The EDRS-C/Hylas-3 satellite carries a data-relay payload for Airbus, the European Space Agency and the European Union to relay Earth observation data from low-orbiting satellites to ground users. It also carries Avanti Communications’ Hylas-3 commercial payload. Credit: ESA

MANCHESTER, England — Satellite fleet operator Avanti Communications reported a 30% decline in revenue for the three months ending March 31 compared to the same period a year ago, citing continued headwinds in Africa in addition to “Brexit and industry volatility.”

London-based Avanti, whose Ka-band broadband portfolio is heavily focused on Africa, said its current four-satellite fleet was 30-35% full as of March 31, flat from where it was as of Dec. 31, 2016.

In a May 31 note to investors, Avanti said it had booked $25 million in new business in the previous two months, but that these would not flow to the revenue line in the company’s current fiscal year, which ends June 30.

Avanti had been counting on a revenue boost from the two satellites it has on order — the Hylas-4 satellite, under construction at Orbital ATK in the United States; and the Hylas-3, a payload aboard a satellite called EDRS-C being built by OHB SE of Germany.

Both are scheduled for launch by Europe’s Arianespace consortium. Avanti Chief Executive David Williams said in the May 31 statement that “the launch of Hylas-4 is now close, and we expect this to have a strong positive effect on the perception of the business as we complete pan-EMEA coverage.”

Avanti had been planning for the launch of the smaller Hylas-3 payload this year, but the satellite has been delayed and will now not be ready for launch until early 2018:

It is possible the satellite could move from a heavy-lift Ariane 5 to a medium-lift Europeanized Russian Soyuz rocket, also operated by Arianespace, to secure an earlier launch, but that too depends on Soyuz’s availability.

Hylas-4’s launch date, originally set for early 2017 before moving to late this year, is uncertain. It is scheduled to fly in the lower berth of the Ariane 5, with a heavier telecommunications satellite riding in the upper position.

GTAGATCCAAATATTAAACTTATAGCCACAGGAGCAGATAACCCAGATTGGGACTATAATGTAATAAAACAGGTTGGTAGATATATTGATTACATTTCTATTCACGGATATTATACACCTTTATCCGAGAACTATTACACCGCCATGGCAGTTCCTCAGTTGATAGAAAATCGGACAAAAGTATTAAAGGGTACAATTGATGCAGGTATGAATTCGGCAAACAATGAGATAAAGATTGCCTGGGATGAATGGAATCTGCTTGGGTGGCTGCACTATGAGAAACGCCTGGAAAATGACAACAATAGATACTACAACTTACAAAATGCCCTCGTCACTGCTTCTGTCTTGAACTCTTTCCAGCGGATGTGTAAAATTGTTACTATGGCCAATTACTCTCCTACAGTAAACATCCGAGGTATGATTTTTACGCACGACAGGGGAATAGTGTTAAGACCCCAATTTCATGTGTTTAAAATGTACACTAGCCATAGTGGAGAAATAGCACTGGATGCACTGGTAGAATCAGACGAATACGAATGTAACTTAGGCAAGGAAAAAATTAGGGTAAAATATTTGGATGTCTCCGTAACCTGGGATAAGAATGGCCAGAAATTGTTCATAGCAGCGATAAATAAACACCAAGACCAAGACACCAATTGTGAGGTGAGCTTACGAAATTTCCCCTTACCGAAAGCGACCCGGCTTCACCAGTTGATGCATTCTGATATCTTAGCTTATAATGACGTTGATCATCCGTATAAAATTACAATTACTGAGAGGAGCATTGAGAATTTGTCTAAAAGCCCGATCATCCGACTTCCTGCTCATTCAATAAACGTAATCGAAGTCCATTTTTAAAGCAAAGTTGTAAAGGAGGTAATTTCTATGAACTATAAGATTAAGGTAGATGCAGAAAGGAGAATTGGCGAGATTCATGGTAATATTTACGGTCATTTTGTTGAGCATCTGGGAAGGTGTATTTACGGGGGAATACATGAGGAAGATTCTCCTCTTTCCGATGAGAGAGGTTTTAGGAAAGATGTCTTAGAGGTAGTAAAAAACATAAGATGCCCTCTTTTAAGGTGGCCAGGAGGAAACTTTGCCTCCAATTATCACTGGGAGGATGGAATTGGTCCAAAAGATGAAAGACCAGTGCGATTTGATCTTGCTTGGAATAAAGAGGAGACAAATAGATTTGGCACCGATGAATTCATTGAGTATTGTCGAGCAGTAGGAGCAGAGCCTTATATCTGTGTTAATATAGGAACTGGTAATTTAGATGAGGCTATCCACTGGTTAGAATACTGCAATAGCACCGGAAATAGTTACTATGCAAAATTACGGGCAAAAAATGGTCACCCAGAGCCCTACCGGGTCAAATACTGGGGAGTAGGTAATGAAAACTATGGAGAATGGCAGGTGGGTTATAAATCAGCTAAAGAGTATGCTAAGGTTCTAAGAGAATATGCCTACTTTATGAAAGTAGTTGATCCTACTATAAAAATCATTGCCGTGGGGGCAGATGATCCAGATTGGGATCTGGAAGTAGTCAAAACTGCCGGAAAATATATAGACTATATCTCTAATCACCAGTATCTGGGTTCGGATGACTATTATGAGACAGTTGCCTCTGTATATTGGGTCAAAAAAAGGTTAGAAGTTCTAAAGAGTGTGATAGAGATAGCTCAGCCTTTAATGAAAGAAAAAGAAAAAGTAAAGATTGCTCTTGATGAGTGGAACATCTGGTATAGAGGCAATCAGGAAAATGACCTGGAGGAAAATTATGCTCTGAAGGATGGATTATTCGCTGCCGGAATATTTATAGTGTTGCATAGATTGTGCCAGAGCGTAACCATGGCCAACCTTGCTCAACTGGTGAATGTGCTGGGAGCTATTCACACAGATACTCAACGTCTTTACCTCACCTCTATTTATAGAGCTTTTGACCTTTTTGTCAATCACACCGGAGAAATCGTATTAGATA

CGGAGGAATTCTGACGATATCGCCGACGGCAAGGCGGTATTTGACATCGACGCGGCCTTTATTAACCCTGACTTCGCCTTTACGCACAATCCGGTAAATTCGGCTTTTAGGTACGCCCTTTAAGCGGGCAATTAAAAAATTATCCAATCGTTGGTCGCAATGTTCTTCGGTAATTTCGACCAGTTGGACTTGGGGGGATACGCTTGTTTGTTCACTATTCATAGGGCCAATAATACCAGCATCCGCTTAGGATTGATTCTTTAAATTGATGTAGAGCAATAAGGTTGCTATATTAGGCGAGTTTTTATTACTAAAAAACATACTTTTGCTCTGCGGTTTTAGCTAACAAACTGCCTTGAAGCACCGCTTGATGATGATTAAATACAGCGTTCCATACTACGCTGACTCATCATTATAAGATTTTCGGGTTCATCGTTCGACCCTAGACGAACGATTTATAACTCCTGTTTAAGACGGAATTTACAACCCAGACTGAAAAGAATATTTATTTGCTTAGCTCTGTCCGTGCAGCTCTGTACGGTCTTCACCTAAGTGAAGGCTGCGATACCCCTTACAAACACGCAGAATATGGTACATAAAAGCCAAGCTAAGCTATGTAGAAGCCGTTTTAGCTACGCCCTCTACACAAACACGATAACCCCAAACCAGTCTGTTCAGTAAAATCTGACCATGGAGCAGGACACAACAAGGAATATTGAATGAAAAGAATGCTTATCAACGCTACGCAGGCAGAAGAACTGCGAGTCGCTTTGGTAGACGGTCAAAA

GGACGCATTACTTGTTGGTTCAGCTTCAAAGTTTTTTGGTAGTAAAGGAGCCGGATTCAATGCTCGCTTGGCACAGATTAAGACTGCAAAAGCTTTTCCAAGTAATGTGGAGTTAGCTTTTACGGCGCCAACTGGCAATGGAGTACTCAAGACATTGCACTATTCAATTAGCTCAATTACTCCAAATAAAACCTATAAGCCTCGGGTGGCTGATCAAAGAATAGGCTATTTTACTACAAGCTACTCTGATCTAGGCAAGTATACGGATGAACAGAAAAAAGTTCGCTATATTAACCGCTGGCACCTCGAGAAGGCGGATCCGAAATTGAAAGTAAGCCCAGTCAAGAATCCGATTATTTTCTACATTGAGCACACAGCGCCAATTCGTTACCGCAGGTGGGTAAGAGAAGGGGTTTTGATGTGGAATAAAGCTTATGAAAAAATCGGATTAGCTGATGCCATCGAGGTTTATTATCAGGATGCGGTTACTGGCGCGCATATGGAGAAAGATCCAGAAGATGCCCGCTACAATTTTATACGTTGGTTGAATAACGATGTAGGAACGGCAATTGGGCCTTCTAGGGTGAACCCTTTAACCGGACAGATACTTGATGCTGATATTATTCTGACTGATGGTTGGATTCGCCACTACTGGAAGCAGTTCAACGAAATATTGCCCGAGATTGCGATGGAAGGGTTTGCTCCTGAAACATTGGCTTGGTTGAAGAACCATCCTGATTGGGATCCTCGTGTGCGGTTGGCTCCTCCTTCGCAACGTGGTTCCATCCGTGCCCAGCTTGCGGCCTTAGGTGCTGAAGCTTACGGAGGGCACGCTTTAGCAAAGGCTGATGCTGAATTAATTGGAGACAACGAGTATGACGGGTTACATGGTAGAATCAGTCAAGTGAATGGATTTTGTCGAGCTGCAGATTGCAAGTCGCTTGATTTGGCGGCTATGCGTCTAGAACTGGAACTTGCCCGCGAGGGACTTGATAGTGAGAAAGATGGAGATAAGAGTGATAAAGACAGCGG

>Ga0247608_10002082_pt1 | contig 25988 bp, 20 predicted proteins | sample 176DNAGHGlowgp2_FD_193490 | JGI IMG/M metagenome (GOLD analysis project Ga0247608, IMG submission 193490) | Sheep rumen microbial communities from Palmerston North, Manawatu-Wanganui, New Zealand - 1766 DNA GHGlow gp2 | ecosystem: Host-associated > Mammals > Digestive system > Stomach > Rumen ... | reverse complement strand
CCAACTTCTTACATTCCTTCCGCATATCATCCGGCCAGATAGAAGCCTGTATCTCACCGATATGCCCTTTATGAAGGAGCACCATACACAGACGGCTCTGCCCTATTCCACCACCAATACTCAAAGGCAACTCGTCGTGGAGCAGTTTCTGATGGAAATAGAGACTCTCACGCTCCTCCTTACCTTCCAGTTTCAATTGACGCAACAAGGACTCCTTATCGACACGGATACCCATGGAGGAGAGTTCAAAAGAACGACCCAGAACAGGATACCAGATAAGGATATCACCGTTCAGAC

Continued weakness in Africa, and the promise of a turnaround

For the three months ending March 31, Avanti reported $13.6 million in revenue, down 30 percent from the same period a year ago.

Revenue for the nine months ending March 31 was $45.9 million.

“[W]eak macroeconomics, especially in Africa, Brexit and industry volatility created significant challenges for our business in the last 12 months,” Williams said in his statement to investors. “However, we are winning significant contracts again and a degree of optimism is returning, although we will not see significant like-for-like growth in recurring revenues until the next financial year.”

The company did not explain how Britain’s planned exit from the European Union in two years affected Avanti’s 2017 financial results.

Avanti said it had $37.4 million in cash as of March 31. Backlog stood at $233.7 million.

EBITDA, or earnings before interest, taxes, depreciation and amortization, was a negative $11.5 million for the nine months ending March 31.

Debt totaled $788.5 million, which Avanti said had a book value of $545.6 million following a debt exchange in January during which the fair value of the company’s $481.6 million was assessed at $245.6 million because this debt was trading at just 51% of its face value.

“Full face value will be recognized on the balance sheet” at the bonds’ maturity date, the company said.

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Peter B. de Selding

Peter de Selding is a Co-Founder and editor for He started SpaceIntelReport in 2017 after 26 years as the Paris Bureau Chief for SpaceNews where he covered the commercial satellite, launch and the international space businesses. He is widely considered the preeminent reporter in the space industry and is a must read for space executives. Follow Peter @pbdes

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